The Road to Unity in Psychoanalytic Theory
The theory of psychoanalysis was the breakthrough that defined the intellectual ambience of the 20th century. Two-thirds of the way into the century, the new science peaked and started a steep decline. While many look to external factors, or more recently to internal organizational ones, Dr. Leo Rangell has steadfastly pointed to theoretical fragmentation as the source of the loss of inspiration the discipline previously enjoyed. The Controversial Discussions need to be superseded by Discussions of Controversies. The British attempt at mid-century, with its outcome far from logical or inspiring, had best be followed by reparative discussions throughout the analytic world, with human impediments met and dissolved, for as long as it takes. The ideational issues that divide are few and finite in comparison to the breadth of the consensual base. Dr. Rangell traces the mixture of ideas and people intrinsic to the history of splits, and describes a total, cumulative, composite theory aiming toward internal coherence in the service of survival and the future of the science.
- Paperback | 128 pages
- 152 x 229mm
- 30 Jan 2007
- Jason Aronson Inc. Publishers
- Northvale NJ, United States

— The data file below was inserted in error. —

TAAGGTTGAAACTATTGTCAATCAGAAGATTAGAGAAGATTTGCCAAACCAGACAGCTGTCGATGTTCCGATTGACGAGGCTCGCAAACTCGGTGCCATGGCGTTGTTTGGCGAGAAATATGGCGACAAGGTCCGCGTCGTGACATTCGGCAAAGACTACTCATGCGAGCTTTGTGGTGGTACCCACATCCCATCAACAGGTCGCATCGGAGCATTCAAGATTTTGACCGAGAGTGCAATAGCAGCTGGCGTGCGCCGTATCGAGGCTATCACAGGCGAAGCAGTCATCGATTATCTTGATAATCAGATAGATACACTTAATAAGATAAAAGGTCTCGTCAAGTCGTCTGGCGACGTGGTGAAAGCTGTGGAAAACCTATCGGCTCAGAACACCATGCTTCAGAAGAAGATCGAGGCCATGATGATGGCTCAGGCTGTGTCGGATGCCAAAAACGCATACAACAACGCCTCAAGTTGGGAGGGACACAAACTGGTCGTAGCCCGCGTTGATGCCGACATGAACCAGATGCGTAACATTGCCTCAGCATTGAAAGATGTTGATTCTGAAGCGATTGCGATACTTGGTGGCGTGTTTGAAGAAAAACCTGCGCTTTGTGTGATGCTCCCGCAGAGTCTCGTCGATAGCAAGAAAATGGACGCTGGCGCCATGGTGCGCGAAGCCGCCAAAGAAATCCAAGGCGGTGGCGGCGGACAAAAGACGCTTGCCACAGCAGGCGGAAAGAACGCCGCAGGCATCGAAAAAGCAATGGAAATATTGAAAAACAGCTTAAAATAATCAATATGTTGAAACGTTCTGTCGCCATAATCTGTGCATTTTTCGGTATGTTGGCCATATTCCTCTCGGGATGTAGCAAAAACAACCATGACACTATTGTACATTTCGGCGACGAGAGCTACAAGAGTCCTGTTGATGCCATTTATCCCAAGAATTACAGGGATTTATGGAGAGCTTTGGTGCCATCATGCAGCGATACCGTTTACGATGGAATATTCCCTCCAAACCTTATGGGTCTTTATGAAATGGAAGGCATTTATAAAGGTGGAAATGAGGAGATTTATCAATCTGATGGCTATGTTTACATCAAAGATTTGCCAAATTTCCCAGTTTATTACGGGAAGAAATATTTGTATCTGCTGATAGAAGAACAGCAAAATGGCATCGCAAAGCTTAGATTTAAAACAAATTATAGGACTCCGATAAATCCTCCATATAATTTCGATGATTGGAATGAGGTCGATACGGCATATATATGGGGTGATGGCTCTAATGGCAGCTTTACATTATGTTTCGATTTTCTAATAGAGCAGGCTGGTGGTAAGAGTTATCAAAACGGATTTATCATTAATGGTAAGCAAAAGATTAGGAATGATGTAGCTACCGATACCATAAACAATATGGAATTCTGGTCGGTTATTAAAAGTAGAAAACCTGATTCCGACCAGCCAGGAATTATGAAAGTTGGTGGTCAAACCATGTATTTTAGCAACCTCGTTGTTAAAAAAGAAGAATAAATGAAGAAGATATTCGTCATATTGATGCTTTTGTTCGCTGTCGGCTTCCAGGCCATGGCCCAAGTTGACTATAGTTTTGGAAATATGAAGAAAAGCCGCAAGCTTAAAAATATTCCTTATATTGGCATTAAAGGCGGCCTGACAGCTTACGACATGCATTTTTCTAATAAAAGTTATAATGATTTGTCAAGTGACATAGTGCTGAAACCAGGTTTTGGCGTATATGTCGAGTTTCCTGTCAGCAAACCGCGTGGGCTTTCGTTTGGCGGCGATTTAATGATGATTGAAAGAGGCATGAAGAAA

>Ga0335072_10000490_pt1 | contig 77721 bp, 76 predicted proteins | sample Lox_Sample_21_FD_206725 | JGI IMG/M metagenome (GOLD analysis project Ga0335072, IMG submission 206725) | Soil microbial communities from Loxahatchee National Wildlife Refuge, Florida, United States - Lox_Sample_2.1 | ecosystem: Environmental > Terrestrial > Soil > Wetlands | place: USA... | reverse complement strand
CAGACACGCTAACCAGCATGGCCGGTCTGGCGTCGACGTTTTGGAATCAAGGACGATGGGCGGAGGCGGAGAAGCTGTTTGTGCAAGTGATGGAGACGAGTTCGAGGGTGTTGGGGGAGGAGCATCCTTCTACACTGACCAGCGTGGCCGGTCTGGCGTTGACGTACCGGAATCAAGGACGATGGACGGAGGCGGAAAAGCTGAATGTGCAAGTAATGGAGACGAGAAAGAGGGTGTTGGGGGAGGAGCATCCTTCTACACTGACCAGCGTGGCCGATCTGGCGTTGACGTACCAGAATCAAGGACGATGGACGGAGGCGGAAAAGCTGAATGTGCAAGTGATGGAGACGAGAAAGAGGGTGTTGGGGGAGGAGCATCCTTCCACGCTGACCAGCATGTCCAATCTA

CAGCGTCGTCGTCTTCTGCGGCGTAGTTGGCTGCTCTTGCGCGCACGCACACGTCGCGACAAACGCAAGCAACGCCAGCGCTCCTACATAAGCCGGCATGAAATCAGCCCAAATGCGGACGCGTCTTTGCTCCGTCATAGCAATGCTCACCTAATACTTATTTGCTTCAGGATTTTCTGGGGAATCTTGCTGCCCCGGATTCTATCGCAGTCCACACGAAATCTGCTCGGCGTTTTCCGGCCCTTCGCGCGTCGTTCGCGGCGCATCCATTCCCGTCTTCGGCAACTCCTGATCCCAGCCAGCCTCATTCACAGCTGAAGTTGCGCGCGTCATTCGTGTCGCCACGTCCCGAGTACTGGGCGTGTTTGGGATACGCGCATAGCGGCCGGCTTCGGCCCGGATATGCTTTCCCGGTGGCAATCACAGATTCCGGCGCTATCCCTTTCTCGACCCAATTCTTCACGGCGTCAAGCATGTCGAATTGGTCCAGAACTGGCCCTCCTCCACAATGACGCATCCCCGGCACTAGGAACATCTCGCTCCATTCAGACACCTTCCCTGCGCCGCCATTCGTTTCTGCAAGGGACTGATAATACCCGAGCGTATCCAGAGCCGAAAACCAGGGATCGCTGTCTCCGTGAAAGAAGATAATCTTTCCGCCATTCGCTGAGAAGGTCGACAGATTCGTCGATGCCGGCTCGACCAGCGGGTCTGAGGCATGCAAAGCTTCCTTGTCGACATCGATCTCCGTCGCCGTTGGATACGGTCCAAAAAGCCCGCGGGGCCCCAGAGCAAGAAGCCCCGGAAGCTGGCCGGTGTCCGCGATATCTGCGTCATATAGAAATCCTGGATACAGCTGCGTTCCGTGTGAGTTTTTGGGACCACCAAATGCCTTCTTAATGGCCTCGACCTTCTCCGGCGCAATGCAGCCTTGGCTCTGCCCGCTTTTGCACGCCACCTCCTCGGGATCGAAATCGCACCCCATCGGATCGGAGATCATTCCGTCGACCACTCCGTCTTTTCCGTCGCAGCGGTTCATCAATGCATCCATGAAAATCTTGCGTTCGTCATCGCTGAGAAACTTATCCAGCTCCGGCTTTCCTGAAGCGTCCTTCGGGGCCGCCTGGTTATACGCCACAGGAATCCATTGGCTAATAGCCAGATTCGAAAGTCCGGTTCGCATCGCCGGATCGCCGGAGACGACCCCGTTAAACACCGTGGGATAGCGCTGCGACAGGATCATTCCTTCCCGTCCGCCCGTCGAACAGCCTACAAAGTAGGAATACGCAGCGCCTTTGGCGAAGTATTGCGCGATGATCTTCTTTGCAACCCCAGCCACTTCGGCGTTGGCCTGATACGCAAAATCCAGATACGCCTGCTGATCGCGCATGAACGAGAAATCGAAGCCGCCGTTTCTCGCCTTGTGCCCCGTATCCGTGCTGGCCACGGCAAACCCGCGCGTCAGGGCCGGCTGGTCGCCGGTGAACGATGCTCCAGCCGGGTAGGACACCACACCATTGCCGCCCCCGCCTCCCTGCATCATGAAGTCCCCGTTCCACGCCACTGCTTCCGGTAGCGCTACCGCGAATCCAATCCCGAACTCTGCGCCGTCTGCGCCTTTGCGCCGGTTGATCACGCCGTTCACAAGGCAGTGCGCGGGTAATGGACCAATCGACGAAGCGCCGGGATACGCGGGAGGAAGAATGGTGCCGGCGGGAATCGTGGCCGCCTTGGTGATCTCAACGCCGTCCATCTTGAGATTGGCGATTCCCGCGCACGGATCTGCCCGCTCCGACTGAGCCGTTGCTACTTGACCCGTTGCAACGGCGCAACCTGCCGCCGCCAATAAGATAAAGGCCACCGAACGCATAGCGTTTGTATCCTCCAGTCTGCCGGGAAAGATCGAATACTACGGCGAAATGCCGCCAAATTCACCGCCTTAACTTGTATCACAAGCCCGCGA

About Leo Rangell
Leo Rangell, M.D. has contributed over 450 articles and seven books to psychoanalytic literature. He has also twice been President of both the American and the International Psychoanalytic Associations. He is currently the Honorary President of the International Psychoanalytic Association.
All who read this book will be impressed by its extraordinary psychoanalytic scope, clarity, and insight. The development of psychoanalytic models of the mind and psychoanalytic institutions are critically reviewed. Building on his recent publication My Life in Theory, Leo Rangell brilliantly illuminates current controversies; he demonstration their derivation from the persisting past as well as new propositions. Thorny issues in psychoanalysis are explored in their complexity, without minimizingsignificant differences and divergence. Recognizing the value of incremental advances that have been tested and integrated over time, Dr. Rangell considers the present problems of theoretical pluralism and eclecticism. He presents cogent explanations of why a unified theory has remained elusive. The Road to Unity in Psychoanalytic Theory draws upon a lifetime of psychoanalytic experience and creative contributions to the field exemplified in this work..--Harold P. Blum M.D.